Locly makes it easy to engage customers through the using of Bluetooth beacons in Meraki MR Access Points.  With the range of notification being defined within the app, the use case is only limited by the imagination.  There are various ways to engage customers like:

  1. App push notification via Bluetooth: apps when installed on an end users devices have the ability to receive push notifications.  These notifications can be presented as special sales and events or encourage customer loyalty programs.  
  2. Menu visibility using Bluetooth: using Bluetooth can allow developers to hide menus until within a predefined proximity of a beacon.  This is helpful in various market strategies like provide additional details about a product when standing close to the product.

 

Bluetooth beacons are typically used by applications to serve specialized content to users. Such applications have typically stored a preset list of beacon IDs and can deliver targeted advertising/tracking when they identify a nearby Bluetooth beacon.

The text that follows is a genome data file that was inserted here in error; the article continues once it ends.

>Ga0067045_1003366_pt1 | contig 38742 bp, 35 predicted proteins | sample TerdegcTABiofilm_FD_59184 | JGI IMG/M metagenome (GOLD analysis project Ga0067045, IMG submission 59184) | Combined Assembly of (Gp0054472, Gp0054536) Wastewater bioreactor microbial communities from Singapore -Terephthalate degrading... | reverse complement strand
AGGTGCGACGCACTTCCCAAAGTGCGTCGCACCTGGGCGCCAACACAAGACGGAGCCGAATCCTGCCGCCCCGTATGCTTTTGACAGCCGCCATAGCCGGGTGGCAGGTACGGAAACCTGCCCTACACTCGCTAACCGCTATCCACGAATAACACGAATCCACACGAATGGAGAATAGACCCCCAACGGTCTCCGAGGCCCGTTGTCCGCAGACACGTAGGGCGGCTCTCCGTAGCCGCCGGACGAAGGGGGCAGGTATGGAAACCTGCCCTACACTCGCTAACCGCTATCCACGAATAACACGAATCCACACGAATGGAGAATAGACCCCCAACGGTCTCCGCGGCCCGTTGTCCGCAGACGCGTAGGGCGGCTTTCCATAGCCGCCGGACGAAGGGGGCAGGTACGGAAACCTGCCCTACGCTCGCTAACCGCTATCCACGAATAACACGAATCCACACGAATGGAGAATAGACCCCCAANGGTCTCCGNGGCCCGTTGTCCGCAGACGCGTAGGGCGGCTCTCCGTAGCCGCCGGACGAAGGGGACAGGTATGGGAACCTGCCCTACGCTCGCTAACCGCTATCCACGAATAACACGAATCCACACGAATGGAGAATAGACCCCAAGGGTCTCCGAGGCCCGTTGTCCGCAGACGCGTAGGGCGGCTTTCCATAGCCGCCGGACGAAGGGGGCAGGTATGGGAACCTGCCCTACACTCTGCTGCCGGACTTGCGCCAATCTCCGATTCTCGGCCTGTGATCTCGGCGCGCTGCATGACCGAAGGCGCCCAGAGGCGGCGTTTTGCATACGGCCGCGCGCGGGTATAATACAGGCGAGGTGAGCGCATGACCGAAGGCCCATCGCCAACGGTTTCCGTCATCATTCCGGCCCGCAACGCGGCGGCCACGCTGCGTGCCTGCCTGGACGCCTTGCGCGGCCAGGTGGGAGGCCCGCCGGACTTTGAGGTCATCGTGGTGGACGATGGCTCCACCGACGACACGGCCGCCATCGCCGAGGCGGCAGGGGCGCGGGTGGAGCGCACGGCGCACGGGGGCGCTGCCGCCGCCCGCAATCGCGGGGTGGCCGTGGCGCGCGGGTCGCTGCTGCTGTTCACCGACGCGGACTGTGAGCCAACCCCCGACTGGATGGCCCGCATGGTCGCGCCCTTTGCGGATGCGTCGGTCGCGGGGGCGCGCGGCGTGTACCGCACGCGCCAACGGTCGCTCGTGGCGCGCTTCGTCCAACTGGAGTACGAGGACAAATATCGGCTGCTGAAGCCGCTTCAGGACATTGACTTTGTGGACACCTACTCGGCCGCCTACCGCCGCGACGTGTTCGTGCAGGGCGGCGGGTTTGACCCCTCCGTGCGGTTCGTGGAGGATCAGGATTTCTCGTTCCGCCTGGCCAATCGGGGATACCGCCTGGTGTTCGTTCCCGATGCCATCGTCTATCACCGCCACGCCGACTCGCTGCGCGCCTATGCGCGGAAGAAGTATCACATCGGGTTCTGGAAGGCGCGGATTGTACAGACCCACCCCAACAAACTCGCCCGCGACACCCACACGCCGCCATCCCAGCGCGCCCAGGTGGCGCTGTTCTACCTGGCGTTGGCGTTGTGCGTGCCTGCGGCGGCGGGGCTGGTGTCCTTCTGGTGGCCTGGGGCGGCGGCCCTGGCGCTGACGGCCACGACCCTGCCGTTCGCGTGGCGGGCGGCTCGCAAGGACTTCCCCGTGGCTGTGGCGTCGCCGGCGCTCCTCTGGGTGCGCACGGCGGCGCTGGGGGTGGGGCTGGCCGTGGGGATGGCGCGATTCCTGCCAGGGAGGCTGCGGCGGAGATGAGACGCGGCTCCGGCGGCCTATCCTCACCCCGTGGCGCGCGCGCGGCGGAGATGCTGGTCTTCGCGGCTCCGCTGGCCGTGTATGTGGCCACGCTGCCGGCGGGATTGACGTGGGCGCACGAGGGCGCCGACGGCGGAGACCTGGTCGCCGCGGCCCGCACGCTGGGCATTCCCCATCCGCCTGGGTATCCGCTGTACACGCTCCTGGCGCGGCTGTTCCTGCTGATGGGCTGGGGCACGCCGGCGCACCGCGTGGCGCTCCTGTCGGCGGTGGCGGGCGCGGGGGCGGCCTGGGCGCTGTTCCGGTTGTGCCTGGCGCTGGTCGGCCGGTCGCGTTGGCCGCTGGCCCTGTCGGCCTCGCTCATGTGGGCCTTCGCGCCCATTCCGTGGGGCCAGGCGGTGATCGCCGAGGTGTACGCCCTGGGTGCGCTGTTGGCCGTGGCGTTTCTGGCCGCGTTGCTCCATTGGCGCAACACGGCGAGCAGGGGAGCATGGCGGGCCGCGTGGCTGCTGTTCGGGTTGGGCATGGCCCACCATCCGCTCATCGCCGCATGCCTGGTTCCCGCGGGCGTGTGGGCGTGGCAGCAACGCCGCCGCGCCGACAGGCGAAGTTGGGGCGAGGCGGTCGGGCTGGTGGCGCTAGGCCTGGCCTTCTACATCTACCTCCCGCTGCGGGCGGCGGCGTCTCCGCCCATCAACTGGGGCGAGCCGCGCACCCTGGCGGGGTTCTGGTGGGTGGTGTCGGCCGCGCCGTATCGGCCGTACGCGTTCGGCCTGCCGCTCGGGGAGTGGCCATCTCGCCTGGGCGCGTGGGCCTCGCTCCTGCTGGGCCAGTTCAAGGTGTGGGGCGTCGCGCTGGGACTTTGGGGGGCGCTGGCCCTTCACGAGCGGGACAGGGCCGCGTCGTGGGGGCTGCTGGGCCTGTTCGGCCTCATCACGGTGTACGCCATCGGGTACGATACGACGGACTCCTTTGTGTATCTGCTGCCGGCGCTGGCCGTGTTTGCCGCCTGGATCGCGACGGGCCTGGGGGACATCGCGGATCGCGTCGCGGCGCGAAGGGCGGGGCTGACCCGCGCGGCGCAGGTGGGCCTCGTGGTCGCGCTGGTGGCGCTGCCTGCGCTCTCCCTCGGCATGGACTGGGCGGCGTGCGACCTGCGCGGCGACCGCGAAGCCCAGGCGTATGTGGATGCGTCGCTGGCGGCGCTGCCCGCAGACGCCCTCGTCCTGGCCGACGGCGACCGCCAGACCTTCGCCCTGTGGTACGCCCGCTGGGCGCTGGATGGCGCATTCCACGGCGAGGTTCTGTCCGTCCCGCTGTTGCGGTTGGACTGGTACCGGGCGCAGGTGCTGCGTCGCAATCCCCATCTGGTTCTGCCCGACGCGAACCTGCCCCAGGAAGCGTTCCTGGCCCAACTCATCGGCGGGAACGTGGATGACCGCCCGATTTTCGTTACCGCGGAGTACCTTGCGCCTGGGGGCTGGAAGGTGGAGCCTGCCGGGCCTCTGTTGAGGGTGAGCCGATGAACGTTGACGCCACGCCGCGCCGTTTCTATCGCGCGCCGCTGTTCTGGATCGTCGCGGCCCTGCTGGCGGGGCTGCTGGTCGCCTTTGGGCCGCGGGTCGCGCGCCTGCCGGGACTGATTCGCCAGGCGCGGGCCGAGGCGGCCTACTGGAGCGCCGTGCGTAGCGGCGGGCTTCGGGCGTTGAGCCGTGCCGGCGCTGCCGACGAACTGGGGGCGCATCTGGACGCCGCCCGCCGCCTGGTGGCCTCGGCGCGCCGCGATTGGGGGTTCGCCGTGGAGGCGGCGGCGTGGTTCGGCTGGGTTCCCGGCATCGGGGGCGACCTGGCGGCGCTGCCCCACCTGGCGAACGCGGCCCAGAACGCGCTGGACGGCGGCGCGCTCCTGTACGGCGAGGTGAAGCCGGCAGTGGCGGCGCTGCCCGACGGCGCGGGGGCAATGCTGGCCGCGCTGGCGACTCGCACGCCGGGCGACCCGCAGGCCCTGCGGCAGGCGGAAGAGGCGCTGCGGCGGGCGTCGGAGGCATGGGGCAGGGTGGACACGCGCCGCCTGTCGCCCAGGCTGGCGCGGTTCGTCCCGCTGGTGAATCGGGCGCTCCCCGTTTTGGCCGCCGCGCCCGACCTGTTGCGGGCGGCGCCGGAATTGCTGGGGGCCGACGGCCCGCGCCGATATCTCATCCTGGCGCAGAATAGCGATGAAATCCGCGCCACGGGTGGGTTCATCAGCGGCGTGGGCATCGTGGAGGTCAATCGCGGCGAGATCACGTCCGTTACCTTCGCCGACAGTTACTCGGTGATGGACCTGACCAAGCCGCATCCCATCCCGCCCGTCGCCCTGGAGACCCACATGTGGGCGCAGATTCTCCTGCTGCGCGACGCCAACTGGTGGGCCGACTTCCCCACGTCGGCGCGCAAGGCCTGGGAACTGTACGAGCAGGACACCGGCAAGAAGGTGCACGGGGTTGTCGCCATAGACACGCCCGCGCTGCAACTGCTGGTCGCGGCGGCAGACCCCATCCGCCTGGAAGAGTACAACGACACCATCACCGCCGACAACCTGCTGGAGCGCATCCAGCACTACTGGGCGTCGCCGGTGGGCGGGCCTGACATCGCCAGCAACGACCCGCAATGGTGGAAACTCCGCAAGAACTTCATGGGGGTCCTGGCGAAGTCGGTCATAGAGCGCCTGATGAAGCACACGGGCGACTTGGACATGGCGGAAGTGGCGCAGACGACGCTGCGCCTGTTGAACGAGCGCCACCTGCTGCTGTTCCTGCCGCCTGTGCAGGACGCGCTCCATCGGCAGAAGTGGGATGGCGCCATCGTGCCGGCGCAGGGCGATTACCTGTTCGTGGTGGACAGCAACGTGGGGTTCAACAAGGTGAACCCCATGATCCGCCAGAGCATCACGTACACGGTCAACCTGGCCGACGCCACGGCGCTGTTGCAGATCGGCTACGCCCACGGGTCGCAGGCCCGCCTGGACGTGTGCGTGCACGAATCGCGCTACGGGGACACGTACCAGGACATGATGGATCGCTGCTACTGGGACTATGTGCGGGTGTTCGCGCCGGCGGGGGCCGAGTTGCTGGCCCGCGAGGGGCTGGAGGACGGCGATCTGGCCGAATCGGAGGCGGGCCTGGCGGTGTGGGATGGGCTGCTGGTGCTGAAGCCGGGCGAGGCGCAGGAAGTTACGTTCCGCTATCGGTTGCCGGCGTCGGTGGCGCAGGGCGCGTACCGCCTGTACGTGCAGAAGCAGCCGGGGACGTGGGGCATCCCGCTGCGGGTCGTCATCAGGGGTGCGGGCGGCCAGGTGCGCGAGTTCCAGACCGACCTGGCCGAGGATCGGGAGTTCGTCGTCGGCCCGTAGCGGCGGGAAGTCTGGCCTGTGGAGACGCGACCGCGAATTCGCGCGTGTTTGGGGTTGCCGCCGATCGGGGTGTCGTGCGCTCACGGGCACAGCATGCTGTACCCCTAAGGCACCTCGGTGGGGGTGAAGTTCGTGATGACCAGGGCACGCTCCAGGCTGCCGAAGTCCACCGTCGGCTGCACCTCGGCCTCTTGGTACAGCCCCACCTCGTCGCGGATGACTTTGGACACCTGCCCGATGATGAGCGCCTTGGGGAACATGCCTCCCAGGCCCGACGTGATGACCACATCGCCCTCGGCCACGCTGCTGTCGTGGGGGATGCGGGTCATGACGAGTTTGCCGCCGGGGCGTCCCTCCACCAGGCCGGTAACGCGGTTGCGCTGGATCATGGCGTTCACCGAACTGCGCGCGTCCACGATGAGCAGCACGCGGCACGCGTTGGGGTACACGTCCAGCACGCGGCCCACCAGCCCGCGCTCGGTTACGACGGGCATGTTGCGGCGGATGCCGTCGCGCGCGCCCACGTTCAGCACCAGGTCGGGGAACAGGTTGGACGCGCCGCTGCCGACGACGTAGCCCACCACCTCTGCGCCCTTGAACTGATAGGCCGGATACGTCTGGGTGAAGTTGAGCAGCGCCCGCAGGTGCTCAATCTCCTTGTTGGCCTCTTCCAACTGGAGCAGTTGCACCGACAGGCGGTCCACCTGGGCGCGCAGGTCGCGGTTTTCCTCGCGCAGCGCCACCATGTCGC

If you want to integrate Meraki’s beacons into an iOS app, or Android app, or Google Nearby, you can use a script to configure and export the beacons via the Dashboard API and import into your app or Google Cloud project. Below are the steps you would need to take to do it via API. 

Beacon Configuration via API

Before getting the beacon ID’s you want to make sure you update all your networks to broadcast “unique” beacons. Here is the API Call to configure Meraki beacons:

Beacon Export via API

Once your beacons are configured, you can use this sample script to get all of your Meraki Bluetooth Beacons into a single CSV file: